Created back in 1999, it had a good life for some time. But it didn’t keep up with ever-developing network infrastructure and increased network capacities.

It’s now an obsolete protocol, with plenty of known vulnerabilities.

L2TP is another blast from the past. It stands for Layer 2 Tunnel Protocol..

And if you want some more acronyms thrown at you, I can tell you that this previously popular VPN protocol combined the best parts from PPTP and L2F.

L2TP is still widely supported on most routers and devices. But it has its vulnerabilities.

Because we need to be responsible here and protect our Ghosties, we will no longer be using these protocols.

What does this mean for you?

If you’re using the latest version of our VPN software, nothing will change for you. Our apps are already configured to adhere to the highest security and privacy standards.

So, what’s next?

Getting rid of these two obsolete protocols was just one of the steps needed for building the VPN of the future.

Our team has been working hard to improve your experience with CyberGhost VPN.

This year, we’ve expanded our server fleet. A lot.

We’re now giving you access to over 6,300 VPN servers in 90 countries and 112 locations. You’ll never be getting subpar speeds, no matter where in the world you are.

Also, we’ve added even more streaming servers, so you will never miss your favorite shows.

And now, we’re making sure that not even a misconfiguration can jeopardize your anonymity online.

But we also have other goodies in store. We’ll soon be announcing a massive server infrastructure update. New VPN protocols are on their way, too.

So, make sure to keep an eye out for our updates.

Until next time, stay safe and secure!

How to learn a foreign language with a VPN

 

The effort.

The frustration.

The lack of real progress.

The constant agony of “Ugh, I knew that word!”

If all these sound familiar to you, you must have likely, at some point in your life, tried learning a foreign language without a private tutor.

But you know what? There’s a simpler, better way to learn a new language.

And it involves a VPN, out of all things.

Read on to see if this is what could turn into a polyglot.

The two styles of learning

If you’re after picking up a new skill, you have two options:

        • The classic, formal way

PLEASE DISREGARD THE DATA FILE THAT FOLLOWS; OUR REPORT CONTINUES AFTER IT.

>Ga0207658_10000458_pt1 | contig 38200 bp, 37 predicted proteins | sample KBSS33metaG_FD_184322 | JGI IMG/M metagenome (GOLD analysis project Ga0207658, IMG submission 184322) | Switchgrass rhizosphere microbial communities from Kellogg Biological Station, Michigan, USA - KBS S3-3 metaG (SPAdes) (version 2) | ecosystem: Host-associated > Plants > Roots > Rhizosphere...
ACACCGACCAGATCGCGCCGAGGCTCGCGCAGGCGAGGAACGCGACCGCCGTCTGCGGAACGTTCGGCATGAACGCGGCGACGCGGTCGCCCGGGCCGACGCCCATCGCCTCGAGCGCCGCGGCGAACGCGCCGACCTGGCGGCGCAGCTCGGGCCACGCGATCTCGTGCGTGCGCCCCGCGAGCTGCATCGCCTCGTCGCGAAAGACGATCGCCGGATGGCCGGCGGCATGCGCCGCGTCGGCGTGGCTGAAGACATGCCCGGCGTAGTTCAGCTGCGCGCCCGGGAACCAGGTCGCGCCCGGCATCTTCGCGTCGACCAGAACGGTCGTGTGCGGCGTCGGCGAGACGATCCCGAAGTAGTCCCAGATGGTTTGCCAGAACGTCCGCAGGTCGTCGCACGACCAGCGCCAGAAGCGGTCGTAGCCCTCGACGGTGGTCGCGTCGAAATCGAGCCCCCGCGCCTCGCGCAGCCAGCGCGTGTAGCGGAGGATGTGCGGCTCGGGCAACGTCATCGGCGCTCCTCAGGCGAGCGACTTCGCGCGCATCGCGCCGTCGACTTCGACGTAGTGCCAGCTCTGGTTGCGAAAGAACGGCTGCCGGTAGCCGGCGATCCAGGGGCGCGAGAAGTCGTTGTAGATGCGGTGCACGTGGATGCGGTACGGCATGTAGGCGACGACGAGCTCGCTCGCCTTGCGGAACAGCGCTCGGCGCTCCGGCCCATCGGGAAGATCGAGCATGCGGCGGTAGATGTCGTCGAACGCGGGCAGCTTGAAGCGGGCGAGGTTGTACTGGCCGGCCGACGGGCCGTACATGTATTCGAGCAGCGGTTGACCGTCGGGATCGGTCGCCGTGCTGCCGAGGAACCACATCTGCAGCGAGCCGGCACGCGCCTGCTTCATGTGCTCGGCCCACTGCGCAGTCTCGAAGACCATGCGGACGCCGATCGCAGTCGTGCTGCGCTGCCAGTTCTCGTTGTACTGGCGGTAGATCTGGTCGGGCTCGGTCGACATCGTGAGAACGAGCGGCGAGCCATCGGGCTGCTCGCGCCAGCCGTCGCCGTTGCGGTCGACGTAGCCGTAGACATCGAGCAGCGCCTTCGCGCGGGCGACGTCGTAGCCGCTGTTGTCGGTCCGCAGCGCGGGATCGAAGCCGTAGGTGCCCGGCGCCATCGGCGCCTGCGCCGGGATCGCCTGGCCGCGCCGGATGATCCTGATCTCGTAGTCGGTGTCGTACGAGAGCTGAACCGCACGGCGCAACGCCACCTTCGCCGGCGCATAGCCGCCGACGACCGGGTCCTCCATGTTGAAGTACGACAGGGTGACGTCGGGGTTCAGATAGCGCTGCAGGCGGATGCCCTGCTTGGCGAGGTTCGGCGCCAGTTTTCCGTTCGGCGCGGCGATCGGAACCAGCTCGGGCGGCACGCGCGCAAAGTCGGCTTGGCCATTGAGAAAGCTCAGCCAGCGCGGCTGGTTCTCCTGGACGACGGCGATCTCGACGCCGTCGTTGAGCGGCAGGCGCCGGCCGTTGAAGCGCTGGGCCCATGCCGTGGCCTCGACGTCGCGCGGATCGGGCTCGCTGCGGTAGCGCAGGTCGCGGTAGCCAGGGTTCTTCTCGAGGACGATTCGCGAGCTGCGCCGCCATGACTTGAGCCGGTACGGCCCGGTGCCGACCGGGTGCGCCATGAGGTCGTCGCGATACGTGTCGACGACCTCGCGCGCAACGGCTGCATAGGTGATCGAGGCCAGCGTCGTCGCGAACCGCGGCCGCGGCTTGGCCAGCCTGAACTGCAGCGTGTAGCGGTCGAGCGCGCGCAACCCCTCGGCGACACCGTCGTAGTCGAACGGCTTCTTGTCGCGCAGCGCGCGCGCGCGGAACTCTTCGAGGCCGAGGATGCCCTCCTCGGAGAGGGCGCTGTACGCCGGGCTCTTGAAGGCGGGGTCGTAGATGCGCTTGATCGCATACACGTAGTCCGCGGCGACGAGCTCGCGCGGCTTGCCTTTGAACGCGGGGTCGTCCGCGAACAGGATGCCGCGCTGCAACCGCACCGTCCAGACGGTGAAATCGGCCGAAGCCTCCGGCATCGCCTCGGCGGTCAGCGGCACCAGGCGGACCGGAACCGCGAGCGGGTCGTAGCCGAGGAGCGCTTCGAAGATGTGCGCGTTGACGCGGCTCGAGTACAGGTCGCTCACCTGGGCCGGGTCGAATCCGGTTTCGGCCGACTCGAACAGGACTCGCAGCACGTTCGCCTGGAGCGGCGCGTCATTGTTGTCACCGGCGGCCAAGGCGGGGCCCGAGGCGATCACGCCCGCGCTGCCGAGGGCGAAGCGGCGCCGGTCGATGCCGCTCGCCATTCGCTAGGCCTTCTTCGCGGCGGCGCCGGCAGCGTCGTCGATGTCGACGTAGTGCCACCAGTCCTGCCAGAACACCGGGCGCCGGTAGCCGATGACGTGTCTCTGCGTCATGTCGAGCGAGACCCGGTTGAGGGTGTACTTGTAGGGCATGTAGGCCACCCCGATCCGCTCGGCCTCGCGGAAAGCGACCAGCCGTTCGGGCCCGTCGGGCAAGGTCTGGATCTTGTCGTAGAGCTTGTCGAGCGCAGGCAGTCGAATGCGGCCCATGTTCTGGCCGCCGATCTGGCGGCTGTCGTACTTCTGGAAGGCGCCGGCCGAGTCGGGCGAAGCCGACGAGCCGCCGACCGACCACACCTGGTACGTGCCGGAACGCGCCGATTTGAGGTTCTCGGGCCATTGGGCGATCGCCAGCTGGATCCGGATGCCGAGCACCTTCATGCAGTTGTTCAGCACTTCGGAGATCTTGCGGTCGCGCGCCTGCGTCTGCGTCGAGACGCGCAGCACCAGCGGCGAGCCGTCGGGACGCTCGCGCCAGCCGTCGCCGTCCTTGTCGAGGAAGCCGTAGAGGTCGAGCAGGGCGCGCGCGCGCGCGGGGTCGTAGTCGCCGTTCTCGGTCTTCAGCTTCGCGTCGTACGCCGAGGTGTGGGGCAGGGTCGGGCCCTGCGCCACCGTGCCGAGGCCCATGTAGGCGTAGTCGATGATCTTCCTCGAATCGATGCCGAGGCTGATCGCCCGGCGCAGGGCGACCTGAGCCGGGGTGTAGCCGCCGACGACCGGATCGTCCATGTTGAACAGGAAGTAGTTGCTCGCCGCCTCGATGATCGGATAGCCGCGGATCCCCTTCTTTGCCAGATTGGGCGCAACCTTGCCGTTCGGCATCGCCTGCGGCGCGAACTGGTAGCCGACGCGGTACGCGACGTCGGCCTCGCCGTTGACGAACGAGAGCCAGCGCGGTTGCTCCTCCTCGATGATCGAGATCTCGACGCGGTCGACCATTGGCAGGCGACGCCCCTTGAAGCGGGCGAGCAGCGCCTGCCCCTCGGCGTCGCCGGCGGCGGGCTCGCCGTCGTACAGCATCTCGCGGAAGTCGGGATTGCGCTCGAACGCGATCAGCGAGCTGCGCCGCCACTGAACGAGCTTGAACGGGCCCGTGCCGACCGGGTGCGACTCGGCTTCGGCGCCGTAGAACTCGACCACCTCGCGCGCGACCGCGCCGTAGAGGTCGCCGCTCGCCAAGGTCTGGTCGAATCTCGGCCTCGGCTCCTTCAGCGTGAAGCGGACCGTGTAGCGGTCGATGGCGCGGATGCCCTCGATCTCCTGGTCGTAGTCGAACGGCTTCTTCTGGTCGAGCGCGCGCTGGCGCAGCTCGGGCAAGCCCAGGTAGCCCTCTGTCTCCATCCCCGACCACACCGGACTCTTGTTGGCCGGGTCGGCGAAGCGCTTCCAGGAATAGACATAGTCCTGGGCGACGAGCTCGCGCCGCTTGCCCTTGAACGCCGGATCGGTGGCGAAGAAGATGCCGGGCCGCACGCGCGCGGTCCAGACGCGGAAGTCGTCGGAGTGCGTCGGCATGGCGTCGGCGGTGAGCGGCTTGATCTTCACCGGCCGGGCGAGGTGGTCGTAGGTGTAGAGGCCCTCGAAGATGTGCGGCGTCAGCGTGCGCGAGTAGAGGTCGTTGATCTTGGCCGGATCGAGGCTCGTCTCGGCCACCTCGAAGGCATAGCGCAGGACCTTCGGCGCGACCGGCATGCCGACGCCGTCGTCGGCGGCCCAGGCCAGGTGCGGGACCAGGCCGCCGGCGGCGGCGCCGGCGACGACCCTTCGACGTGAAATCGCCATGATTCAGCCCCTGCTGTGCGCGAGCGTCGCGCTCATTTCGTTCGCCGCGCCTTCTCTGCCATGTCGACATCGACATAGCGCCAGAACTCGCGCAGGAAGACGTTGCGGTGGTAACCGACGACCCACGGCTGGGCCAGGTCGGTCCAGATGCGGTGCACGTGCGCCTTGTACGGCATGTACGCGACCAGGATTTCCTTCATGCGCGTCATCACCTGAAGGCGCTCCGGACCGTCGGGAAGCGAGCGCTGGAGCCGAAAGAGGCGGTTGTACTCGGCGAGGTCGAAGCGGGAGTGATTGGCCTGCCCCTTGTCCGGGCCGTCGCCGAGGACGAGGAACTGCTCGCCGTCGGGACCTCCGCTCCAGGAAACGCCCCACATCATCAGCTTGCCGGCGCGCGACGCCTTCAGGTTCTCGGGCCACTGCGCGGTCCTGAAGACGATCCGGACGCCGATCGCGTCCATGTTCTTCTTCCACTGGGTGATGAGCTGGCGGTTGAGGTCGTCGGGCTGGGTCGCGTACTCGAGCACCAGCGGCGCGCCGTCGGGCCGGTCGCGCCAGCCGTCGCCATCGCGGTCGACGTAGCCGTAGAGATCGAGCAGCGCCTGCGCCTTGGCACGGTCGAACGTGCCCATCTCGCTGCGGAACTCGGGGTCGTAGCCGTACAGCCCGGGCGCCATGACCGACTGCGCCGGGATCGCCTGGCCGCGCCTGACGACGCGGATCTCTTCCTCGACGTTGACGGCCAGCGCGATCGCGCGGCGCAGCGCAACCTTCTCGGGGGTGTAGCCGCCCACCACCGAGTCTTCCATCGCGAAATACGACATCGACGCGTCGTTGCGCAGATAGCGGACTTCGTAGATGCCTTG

• The fun, non-formal way

Now, when I say classic, think of sitting in a classroom with a book full of grammar exercises in front of you.

This is called formal leaning, and it’s what most schools use as the standard learning technique.

However, non-formal learning is a more modern concept. The idea of an unsystematic learning method has been around since the ‘60s. You might know it as “learning in the community” or “learning through experience.”

In the case of new languages, non-formal learning is learning through immersion.

It’s like how some people say they learned English by playing online video games or by catching movies without subtitles. (Thanks, Hollywood!)

Now, of course there are pros and cons to both sides. But we’re not here to debate this.

Your building blocks for learning

The foundation of the language learning process has two components:

        • Listening
        • Speaking

But, before you can talk, you need a first contact with the language. This helps you get familiarized with the pronunciations and tonalities of words.

Or, you know, at least grasp where a word starts, and another begins.

Then comes the fun part. Grammar, vocabulary, and endless hours repeating words and phrases. It’s very fun, right? Right??

That would be the traditional way.

However, some renowned polyglots do claim that formal learning might not be enough.

Think of this scenario.

Let’s say you learned German in high school. And things were great; you could speak the language effortlessly and write messages to natives. So, you decided to slap “Fluent in German” on your resume.

But time went by, and you started pursuing different paths. Five years later you’re in an airport, and someone asks you for directions in German.

You’ll be shocked to find out you’ve forgotten a lot of words.

And it makes sense. Our brains are wired to forget, lest we go insane.

“Use it or lose it” is particularly true when it comes to your foreign language vocabulary.

Studies have shown that there is no innate aptitude for language learning, but rather it heavily relies on your exposure to the foreign language.

So, you need to stay in touch with a language as frequently as possible if you don’t want it slipping away from you.

Entering the realm of VPNs

A VPN is short for Virtual Private Network. It works as a private point-to-point tunnel that is protected by encryption, and that’s why it became known as a tool for security and privacy.

For the past decade, millions of people worldwide have resorted to using VPNs to protect their digital life and keep their internet traffic away from prying eyes.

The internet was meant to be borderless. The dream was for digital information to be accessible to anyone. But governments, authorities, internet service providers, and copyright holders often stood in the way of such noble goals.

A VPN (well, a good one, at least) is built to bypass censorship and restrictions. As a result, you can access anything, anytime, anywhere.